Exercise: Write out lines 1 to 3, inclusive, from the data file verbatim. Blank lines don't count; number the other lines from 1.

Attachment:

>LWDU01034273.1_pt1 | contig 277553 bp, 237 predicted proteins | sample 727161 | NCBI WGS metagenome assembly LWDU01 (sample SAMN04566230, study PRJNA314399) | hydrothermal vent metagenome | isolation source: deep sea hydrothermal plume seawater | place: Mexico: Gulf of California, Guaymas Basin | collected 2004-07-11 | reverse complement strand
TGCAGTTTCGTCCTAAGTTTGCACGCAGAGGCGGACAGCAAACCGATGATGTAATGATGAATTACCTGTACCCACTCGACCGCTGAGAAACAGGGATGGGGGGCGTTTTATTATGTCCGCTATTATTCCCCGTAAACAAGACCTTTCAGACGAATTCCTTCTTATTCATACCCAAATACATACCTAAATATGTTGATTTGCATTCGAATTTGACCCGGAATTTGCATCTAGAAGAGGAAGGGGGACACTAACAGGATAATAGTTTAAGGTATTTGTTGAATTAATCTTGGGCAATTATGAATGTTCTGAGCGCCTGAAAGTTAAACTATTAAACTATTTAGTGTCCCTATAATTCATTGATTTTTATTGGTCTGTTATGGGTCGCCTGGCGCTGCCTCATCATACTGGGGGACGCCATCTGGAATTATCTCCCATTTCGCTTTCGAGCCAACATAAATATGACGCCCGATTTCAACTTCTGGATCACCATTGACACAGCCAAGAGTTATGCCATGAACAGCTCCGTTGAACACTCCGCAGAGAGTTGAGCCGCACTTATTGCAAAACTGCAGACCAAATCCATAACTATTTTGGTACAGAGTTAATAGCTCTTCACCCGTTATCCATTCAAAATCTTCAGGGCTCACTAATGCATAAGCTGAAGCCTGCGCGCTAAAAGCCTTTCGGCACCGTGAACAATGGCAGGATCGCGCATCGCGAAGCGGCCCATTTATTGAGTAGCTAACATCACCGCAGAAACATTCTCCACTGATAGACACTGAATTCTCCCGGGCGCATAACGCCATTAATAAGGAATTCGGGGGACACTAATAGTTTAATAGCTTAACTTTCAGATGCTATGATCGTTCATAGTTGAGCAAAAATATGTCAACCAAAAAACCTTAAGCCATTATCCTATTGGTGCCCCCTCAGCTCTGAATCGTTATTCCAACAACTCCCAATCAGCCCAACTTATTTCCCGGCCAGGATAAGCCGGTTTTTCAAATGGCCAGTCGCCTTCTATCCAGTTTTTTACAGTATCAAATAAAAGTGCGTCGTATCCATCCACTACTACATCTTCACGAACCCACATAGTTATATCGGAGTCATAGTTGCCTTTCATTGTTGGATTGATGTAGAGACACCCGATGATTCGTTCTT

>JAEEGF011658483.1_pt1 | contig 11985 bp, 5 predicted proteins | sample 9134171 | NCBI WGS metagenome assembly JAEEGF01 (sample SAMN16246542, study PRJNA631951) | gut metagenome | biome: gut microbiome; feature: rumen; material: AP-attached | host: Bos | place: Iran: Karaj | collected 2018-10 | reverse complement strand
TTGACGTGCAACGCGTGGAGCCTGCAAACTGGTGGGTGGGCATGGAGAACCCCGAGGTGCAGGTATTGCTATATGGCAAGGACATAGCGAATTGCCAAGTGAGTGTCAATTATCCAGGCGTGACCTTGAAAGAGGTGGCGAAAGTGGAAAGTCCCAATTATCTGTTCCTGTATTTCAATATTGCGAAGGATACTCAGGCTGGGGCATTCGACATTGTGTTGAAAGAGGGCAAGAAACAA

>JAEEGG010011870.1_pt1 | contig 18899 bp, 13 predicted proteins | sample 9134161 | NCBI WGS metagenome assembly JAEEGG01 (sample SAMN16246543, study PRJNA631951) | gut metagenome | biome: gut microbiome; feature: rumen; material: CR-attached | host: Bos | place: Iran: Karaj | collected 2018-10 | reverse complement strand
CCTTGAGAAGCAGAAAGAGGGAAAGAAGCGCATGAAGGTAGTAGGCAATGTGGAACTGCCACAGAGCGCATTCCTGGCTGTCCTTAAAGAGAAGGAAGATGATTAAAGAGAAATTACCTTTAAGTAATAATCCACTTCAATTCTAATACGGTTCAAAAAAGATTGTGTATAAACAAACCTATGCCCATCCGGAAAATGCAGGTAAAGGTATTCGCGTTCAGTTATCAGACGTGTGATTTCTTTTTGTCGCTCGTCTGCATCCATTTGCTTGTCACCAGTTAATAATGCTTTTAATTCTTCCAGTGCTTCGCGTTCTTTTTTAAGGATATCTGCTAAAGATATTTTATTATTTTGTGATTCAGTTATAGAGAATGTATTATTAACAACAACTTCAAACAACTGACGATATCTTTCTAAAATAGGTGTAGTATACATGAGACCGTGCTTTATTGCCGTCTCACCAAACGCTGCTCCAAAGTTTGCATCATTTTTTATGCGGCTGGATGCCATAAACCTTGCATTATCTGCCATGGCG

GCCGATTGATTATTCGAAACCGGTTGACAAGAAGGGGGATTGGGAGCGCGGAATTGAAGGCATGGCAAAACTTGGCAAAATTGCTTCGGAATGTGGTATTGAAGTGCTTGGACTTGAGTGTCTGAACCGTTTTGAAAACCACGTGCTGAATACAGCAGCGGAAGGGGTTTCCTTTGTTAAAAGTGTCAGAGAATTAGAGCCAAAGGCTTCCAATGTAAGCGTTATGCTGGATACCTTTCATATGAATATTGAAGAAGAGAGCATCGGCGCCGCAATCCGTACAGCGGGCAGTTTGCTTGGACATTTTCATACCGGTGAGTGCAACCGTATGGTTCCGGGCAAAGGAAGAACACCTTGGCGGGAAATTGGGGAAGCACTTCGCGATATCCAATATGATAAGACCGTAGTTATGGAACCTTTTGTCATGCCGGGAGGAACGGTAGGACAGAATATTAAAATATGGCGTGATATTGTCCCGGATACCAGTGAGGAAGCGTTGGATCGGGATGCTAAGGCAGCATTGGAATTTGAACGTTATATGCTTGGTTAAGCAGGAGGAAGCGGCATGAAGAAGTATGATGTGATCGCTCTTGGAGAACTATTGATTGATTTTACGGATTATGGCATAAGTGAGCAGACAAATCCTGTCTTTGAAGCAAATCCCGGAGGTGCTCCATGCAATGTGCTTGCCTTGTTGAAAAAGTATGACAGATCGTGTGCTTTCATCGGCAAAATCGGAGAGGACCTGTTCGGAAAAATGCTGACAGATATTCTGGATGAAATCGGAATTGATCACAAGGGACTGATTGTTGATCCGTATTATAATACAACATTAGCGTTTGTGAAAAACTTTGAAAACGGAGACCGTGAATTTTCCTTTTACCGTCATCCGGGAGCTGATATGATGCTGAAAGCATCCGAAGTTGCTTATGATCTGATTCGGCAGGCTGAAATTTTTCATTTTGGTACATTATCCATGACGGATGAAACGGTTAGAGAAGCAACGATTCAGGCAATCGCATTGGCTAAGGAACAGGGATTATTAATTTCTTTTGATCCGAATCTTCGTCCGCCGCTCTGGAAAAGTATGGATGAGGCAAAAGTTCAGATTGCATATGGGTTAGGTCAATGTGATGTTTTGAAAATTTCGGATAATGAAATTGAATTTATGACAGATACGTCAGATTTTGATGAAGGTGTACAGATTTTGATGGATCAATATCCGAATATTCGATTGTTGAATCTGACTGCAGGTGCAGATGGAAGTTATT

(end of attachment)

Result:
>LWDU01034273.1_pt1 | contig 277553 bp, 237 predicted proteins | sample 727161 | NCBI WGS metagenome assembly LWDU01 (sample SAMN04566230, study PRJNA314399) | hydrothermal vent metagenome | isolation source: deep sea hydrothermal plume seawater | place: Mexico: Gulf of California, Guaymas Basin | collected 2004-07-11 | reverse complement strand
TGCAGTTTCGTCCTAAGTTTGCACGCAGAGGCGGACAGCAAACCGATGATGTAATGATGAATTACCTGTACCCACTCGACCGCTGAGAAACAGGGATGGGGGGCGTTTTATTATGTCCGCTATTATTCCCCGTAAACAAGACCTTTCAGACGAATTCCTTCTTATTCATACCCAAATACATACCTAAATATGTTGATTTGCATTCGAATTTGACCCGGAATTTGCATCTAGAAGAGGAAGGGGGACACTAACAGGATAATAGTTTAAGGTATTTGTTGAATTAATCTTGGGCAATTATGAATGTTCTGAGCGCCTGAAAGTTAAACTATTAAACTATTTAGTGTCCCTATAATTCATTGATTTTTATTGGTCTGTTATGGGTCGCCTGGCGCTGCCTCATCATACTGGGGGACGCCATCTGGAATTATCTCCCATTTCGCTTTCGAGCCAACATAAATATGACGCCCGATTTCAACTTCTGGATCACCATTGACACAGCCAAGAGTTATGCCATGAACAGCTCCGTTGAACACTCCGCAGAGAGTTGAGCCGCACTTATTGCAAAACTGCAGACCAAATCCATAACTATTTTGGTACAGAGTTAATAGCTCTTCACCCGTTATCCATTCAAAATCTTCAGGGCTCACTAATGCATAAGCTGAAGCCTGCGCGCTAAAAGCCTTTCGGCACCGTGAACAATGGCAGGATCGCGCATCGCGAAGCGGCCCATTTATTGAGTAGCTAACATCACCGCAGAAACATTCTCCACTGATAGACACTGAATTCTCCCGGGCGCATAACGCCATTAATAAGGAATTCGGGGGACACTAATAGTTTAATAGCTTAACTTTCAGATGCTATGATCGTTCATAGTTGAGCAAAAATATGTCAACCAAAAAACCTTAAGCCATTATCCTATTGGTGCCCCCTCAGCTCTGAATCGTTATTCCAACAACTCCCAATCAGCCCAACTTATTTCCCGGCCAGGATAAGCCGGTTTTTCAAATGGCCAGTCGCCTTCTATCCAGTTTTTTACAGTATCAAATAAAAGTGCGTCGTATCCATCCACTACTACATCTTCACGAACCCACATAGTTATATCGGAGTCATAGTTGCCTTTCATTGTTGGATTGATGTAGAGACACCCGATGATTCGTTCTT

>JAEEGF011658483.1_pt1 | contig 11985 bp, 5 predicted proteins | sample 9134171 | NCBI WGS metagenome assembly JAEEGF01 (sample SAMN16246542, study PRJNA631951) | gut metagenome | biome: gut microbiome; feature: rumen; material: AP-attached | host: Bos | place: Iran: Karaj | collected 2018-10 | reverse complement strand